Commission probes disgraced Irish banker’s loan top-up
An investigation may be launched into a multi-million euro loan extension given by Anglo Irish Bank to a French property company co-owned by its disgraced former chairman Sean FitzPatrick.
The secretary-general of the Irish Department of Finance, Kevin Cardiff, said the loan deal could fall within the scope of the Commission of Inquiry into the banking crisis.
He made the comments at the Dail's Public Accounts Committee (PAC) yesterday after the Irish Independent had revealed how the company, SCI Saint Roch, was allowed to increase its borrowings from Anglo on January 21, 2009 — the very day that the bank was taken into state ownership.
The firm, owned by FitzPatrick and corporate financier Angela Cavendish, was involved in the purchase and renovation of a villa on the French Riviera.
The refinancing deal allowed it to increase its borrowings from Anglo to €17.2m (£14.5m) — just a month after Mr FitzPatrick was forced to resign from the bank over a directors' loans scandal. It was completed without the knowledge of Irish Finance Minister Brian Lenihan.
PAC chairman Bernard Allen said it raised concerns that Mr FitzPatrick was using the bank as his “own personal piggybank”.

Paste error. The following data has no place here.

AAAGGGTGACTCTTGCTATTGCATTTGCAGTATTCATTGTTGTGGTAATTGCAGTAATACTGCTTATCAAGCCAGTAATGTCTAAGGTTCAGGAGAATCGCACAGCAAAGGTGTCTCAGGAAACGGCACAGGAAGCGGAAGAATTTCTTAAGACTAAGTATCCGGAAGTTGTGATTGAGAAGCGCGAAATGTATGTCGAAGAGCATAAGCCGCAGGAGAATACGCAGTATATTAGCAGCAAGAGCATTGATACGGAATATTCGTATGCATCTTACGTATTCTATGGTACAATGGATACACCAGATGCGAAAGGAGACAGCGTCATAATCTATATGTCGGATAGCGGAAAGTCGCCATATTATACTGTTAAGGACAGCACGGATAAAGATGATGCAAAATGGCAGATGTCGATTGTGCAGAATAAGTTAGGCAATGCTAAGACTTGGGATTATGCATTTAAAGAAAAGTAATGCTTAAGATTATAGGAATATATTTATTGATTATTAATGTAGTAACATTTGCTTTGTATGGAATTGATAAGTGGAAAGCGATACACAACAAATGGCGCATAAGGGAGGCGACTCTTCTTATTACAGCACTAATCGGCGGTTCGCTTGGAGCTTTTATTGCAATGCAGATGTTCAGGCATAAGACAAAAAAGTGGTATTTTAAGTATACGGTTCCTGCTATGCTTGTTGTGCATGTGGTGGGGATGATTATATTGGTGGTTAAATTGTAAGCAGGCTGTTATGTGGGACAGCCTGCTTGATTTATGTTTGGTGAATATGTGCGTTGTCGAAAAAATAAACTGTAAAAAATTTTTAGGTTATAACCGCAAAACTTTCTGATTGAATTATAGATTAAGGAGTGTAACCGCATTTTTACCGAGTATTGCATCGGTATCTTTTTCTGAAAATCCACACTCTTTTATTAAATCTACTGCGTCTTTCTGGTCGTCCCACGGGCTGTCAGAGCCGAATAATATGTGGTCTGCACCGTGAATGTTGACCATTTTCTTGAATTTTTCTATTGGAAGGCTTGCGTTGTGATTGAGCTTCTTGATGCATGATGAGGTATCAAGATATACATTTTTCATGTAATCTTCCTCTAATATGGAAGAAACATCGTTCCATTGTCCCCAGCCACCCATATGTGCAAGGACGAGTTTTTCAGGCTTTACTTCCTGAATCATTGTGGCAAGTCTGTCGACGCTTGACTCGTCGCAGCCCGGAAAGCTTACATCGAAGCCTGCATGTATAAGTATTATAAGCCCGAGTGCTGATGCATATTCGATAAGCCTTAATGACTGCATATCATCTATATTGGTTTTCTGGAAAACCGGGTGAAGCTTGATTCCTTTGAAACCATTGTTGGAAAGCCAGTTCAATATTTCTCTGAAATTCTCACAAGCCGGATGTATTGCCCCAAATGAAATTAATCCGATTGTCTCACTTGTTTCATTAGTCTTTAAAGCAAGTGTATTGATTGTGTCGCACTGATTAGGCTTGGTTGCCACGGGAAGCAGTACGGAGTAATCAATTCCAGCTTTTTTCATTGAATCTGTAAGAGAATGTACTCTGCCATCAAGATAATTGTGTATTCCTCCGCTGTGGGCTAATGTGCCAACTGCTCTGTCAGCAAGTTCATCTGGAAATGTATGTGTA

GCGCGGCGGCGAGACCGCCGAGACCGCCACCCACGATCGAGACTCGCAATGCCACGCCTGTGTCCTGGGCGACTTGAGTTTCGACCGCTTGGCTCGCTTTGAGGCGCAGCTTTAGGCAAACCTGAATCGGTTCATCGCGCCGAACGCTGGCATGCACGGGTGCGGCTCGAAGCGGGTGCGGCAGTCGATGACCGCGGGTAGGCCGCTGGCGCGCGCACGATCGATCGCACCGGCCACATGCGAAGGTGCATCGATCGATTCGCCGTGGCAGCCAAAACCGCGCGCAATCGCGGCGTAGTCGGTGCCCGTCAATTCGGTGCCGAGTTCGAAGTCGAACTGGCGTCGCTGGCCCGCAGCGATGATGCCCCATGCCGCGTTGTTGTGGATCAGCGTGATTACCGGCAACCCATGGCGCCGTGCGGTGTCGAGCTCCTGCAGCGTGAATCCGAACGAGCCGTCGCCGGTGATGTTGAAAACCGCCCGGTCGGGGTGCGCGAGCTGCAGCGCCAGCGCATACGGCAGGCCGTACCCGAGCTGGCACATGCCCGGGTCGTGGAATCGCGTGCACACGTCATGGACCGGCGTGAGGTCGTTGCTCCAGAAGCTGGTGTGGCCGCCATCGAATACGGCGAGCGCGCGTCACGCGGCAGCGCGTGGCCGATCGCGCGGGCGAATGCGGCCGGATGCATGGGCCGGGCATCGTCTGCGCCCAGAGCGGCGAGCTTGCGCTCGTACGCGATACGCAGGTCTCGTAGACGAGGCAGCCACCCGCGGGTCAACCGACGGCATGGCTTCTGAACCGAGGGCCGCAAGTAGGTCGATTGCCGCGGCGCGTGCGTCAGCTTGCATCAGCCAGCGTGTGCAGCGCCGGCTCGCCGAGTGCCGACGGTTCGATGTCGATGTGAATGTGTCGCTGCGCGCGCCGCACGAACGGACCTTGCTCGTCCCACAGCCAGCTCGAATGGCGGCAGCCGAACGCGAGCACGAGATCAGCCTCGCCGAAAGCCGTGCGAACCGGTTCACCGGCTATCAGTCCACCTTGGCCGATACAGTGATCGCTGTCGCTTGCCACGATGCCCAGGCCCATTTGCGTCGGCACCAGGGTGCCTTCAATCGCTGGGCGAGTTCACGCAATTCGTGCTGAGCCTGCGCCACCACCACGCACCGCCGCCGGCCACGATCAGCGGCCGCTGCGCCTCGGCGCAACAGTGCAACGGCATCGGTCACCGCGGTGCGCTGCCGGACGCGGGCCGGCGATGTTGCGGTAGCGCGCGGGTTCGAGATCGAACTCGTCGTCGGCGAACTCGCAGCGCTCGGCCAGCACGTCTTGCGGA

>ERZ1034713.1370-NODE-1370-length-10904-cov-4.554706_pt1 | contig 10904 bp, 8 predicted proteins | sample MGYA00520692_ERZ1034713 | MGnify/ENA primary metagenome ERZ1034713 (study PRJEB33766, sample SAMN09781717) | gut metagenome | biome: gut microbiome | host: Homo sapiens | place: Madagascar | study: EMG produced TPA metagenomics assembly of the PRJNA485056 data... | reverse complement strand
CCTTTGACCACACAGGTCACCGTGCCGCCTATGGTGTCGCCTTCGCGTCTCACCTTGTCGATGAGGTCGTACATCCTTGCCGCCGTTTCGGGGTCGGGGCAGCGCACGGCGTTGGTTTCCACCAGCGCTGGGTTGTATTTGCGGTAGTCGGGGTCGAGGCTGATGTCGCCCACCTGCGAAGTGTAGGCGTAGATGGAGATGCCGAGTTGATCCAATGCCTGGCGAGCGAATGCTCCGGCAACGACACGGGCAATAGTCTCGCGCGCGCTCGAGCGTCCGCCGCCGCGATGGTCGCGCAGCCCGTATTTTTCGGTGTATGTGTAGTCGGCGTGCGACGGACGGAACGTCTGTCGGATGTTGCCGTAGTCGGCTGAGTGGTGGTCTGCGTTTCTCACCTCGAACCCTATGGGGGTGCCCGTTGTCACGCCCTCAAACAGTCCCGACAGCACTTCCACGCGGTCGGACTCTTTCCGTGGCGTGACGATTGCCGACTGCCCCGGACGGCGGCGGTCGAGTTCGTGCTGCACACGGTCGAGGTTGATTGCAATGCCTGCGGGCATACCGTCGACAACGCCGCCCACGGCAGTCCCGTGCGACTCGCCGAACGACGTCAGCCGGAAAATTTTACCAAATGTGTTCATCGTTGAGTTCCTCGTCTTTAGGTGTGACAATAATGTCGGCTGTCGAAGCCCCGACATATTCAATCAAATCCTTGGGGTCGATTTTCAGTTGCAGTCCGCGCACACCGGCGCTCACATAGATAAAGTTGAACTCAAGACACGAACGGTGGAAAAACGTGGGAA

Mr Cardiff said he was not aware of the full details but said the revelation was precisely the sort of thing that could be probed by the Commission of Inquiry.
He indicated that the loan could be a sign of a broader corporate governance problem in Anglo.
Mr FitzPatrick's company used borrowings from Anglo to buy the villa in the exclusive Saint Jean Cap Ferrat area for €10.25m (£8.7m) in May 2007.
However, within a year-and-a-half, he was having difficulty servicing his portion of the loan and talks began with Anglo on a refinancing deal.
This involved a €2.6m (£2m) loan being added to an existing €14.6m (£12.4m) loan given by Anglo. In return, Ms Cavendish took over liability for borrowings.
The villa is now on the market for €20m (£17m). The €2.6m portion of the loan does not have to be paid back until the villa is sold.